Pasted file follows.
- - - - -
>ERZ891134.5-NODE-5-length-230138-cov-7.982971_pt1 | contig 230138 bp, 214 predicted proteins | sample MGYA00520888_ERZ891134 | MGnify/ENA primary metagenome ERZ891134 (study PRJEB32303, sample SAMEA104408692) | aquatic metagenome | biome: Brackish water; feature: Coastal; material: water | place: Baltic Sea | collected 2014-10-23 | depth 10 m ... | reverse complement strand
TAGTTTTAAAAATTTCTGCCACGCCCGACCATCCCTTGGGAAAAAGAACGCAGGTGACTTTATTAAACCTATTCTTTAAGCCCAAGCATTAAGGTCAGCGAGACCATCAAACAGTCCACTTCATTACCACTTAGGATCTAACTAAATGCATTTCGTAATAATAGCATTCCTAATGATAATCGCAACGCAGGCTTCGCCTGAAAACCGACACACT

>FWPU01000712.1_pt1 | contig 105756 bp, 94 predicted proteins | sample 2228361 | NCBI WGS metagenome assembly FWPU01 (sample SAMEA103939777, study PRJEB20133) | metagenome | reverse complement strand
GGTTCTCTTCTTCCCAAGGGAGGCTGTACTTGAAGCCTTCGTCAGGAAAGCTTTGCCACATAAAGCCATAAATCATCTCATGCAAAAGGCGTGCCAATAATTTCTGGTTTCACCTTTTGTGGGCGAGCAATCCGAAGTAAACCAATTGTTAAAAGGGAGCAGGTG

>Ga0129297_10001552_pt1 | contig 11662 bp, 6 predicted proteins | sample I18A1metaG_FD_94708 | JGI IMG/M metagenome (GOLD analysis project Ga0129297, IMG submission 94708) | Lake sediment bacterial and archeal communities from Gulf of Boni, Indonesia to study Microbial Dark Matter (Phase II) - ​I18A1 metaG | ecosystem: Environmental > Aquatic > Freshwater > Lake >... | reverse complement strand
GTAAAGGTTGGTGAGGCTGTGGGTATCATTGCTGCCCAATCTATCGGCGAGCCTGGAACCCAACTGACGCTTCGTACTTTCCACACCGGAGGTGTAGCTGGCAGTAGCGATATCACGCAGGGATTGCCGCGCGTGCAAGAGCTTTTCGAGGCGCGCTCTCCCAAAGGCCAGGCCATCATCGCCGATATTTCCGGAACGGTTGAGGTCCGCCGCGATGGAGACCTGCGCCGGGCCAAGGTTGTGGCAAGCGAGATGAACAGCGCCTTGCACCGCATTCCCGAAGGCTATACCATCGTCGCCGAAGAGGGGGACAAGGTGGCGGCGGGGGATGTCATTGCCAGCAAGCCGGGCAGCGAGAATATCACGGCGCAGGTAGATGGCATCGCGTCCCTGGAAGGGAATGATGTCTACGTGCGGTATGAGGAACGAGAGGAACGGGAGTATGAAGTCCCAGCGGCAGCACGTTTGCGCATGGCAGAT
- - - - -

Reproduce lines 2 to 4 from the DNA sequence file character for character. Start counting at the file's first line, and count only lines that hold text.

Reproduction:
TAGTTTTAAAAATTTCTGCCACGCCCGACCATCCCTTGGGAAAAAGAACGCAGGTGACTTTATTAAACCTATTCTTTAAGCCCAAGCATTAAGGTCAGCGAGACCATCAAACAGTCCACTTCATTACCACTTAGGATCTAACTAAATGCATTTCGTAATAATAGCATTCCTAATGATAATCGCAACGCAGGCTTCGCCTGAAAACCGACACACT

>FWPU01000712.1_pt1 | contig 105756 bp, 94 predicted proteins | sample 2228361 | NCBI WGS metagenome assembly FWPU01 (sample SAMEA103939777, study PRJEB20133) | metagenome | reverse complement strand
GGTTCTCTTCTTCCCAAGGGAGGCTGTACTTGAAGCCTTCGTCAGGAAAGCTTTGCCACATAAAGCCATAAATCATCTCATGCAAAAGGCGTGCCAATAATTTCTGGTTTCACCTTTTGTGGGCGAGCAATCCGAAGTAAACCAATTGTTAAAAGGGAGCAGGTG